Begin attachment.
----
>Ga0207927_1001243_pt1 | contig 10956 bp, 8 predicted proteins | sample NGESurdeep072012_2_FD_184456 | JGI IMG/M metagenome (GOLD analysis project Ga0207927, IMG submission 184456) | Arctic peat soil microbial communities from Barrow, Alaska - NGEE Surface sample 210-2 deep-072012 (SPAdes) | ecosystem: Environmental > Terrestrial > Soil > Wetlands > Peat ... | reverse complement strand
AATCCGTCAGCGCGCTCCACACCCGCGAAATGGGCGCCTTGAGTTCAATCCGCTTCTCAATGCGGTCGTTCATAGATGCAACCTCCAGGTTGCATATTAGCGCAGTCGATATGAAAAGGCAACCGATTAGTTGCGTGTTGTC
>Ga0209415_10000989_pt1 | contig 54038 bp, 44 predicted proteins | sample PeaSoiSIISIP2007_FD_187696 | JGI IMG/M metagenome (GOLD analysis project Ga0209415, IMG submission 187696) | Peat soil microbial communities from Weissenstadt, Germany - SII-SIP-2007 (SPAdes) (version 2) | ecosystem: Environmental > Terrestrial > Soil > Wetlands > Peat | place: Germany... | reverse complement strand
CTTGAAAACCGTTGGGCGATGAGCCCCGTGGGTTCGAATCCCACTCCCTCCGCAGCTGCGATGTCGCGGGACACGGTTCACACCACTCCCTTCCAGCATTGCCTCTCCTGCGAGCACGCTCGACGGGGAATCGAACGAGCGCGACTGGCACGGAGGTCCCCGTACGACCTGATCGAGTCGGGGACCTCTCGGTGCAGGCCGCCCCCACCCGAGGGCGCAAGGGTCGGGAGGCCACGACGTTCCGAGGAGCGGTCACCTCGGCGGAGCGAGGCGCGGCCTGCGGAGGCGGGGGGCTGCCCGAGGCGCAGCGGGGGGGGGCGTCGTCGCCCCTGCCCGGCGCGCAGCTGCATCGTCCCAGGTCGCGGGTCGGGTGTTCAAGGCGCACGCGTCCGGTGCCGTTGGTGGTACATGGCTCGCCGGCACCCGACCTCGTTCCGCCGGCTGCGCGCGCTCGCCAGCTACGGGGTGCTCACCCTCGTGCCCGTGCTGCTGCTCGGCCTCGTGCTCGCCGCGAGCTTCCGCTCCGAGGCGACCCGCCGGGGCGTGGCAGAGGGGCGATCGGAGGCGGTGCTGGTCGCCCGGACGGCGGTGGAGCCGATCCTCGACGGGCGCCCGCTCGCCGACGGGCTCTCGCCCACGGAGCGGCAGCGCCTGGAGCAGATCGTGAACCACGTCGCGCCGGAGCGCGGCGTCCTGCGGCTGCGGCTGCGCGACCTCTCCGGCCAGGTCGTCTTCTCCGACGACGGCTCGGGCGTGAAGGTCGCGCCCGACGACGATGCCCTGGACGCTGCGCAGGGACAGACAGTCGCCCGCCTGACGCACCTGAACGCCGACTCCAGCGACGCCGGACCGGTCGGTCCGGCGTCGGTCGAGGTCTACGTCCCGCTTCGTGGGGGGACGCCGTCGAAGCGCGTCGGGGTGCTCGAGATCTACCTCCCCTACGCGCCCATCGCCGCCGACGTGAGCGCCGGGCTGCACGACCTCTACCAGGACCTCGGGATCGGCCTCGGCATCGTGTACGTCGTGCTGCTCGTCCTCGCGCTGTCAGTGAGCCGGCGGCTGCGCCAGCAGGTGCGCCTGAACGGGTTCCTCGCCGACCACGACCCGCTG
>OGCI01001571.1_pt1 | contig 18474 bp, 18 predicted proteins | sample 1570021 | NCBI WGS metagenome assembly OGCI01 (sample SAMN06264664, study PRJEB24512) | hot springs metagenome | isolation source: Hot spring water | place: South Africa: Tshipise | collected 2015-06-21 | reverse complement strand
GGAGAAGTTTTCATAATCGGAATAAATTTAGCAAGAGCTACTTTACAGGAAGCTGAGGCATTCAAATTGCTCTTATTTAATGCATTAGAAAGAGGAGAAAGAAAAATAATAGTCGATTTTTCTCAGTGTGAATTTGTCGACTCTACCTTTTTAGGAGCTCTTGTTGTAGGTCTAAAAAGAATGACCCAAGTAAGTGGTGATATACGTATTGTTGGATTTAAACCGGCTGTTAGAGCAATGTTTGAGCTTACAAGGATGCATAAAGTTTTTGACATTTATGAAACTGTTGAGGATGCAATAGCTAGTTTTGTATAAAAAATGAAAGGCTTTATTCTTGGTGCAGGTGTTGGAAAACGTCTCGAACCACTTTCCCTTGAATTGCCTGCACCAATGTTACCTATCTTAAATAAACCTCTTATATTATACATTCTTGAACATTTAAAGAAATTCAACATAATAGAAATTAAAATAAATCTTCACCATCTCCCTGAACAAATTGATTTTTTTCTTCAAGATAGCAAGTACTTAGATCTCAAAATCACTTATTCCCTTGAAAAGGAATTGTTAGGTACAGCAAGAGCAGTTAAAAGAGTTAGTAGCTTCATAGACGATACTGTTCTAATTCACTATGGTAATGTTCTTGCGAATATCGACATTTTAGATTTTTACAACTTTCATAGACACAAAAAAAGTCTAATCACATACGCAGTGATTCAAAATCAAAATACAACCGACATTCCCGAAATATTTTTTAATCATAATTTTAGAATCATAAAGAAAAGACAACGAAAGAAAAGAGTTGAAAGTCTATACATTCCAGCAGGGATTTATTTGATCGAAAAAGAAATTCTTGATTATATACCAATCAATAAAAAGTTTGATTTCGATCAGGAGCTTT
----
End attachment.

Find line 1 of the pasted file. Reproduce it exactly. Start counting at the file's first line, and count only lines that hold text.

>Ga0207927_1001243_pt1 | contig 10956 bp, 8 predicted proteins | sample NGESurdeep072012_2_FD_184456 | JGI IMG/M metagenome (GOLD analysis project Ga0207927, IMG submission 184456) | Arctic peat soil microbial communities from Barrow, Alaska - NGEE Surface sample 210-2 deep-072012 (SPAdes) | ecosystem: Environmental > Terrestrial > Soil > Wetlands > Peat ... | reverse complement strand